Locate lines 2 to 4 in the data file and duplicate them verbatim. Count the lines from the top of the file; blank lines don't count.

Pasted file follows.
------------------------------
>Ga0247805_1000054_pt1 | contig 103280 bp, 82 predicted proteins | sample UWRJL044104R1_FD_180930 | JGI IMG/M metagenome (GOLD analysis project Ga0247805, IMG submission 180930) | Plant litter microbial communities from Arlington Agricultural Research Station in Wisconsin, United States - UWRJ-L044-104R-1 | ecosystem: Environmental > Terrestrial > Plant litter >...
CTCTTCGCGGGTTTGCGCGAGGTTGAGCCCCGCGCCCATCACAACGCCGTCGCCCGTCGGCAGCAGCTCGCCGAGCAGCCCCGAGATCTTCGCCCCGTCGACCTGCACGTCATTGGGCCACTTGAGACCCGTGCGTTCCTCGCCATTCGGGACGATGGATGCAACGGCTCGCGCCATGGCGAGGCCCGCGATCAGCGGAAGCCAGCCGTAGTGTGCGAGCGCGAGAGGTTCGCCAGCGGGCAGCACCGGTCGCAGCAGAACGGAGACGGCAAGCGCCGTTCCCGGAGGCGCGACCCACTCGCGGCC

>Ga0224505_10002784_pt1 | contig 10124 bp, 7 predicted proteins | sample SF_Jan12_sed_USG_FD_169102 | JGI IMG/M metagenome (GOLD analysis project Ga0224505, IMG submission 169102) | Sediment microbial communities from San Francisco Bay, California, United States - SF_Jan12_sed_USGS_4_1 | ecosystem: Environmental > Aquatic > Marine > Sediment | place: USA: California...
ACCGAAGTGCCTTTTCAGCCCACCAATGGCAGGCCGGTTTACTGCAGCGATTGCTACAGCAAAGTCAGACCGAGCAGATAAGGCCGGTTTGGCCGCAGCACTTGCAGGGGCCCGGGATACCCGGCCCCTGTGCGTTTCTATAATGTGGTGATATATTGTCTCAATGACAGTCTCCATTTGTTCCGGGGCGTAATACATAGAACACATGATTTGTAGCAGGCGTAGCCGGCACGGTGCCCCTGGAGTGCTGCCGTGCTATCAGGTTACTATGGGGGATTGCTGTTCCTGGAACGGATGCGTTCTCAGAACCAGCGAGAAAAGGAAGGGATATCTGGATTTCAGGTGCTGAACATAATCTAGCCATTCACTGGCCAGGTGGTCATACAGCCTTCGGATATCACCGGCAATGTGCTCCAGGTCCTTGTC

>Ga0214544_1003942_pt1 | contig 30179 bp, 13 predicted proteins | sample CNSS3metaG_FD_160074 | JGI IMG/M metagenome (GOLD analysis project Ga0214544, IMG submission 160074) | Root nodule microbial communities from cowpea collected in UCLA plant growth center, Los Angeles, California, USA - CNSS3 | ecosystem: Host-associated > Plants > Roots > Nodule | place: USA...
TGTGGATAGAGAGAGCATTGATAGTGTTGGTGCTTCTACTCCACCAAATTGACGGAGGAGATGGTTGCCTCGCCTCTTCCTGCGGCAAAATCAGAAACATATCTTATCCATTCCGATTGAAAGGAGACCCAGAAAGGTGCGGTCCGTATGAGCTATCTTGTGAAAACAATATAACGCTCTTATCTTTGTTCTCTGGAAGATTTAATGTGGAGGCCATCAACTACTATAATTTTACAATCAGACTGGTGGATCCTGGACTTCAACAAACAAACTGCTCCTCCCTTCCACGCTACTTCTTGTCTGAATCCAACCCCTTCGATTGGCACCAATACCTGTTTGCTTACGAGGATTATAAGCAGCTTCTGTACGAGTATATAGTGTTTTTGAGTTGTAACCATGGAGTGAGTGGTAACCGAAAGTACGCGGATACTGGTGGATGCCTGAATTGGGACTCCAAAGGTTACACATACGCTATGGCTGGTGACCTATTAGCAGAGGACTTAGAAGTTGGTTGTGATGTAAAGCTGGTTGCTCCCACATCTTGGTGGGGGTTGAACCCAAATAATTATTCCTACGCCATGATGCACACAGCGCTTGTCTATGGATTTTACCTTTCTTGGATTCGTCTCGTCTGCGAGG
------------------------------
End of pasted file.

CTCTTCGCGGGTTTGCGCGAGGTTGAGCCCCGCGCCCATCACAACGCCGTCGCCCGTCGGCAGCAGCTCGCCGAGCAGCCCCGAGATCTTCGCCCCGTCGACCTGCACGTCATTGGGCCACTTGAGACCCGTGCGTTCCTCGCCATTCGGGACGATGGATGCAACGGCTCGCGCCATGGCGAGGCCCGCGATCAGCGGAAGCCAGCCGTAGTGTGCGAGCGCGAGAGGTTCGCCAGCGGGCAGCACCGGTCGCAGCAGAACGGAGACGGCAAGCGCCGTTCCCGGAGGCGCGACCCACTCGCGGCC

>Ga0224505_10002784_pt1 | contig 10124 bp, 7 predicted proteins | sample SF_Jan12_sed_USG_FD_169102 | JGI IMG/M metagenome (GOLD analysis project Ga0224505, IMG submission 169102) | Sediment microbial communities from San Francisco Bay, California, United States - SF_Jan12_sed_USGS_4_1 | ecosystem: Environmental > Aquatic > Marine > Sediment | place: USA: California...
ACCGAAGTGCCTTTTCAGCCCACCAATGGCAGGCCGGTTTACTGCAGCGATTGCTACAGCAAAGTCAGACCGAGCAGATAAGGCCGGTTTGGCCGCAGCACTTGCAGGGGCCCGGGATACCCGGCCCCTGTGCGTTTCTATAATGTGGTGATATATTGTCTCAATGACAGTCTCCATTTGTTCCGGGGCGTAATACATAGAACACATGATTTGTAGCAGGCGTAGCCGGCACGGTGCCCCTGGAGTGCTGCCGTGCTATCAGGTTACTATGGGGGATTGCTGTTCCTGGAACGGATGCGTTCTCAGAACCAGCGAGAAAAGGAAGGGATATCTGGATTTCAGGTGCTGAACATAATCTAGCCATTCACTGGCCAGGTGGTCATACAGCCTTCGGATATCACCGGCAATGTGCTCCAGGTCCTTGTC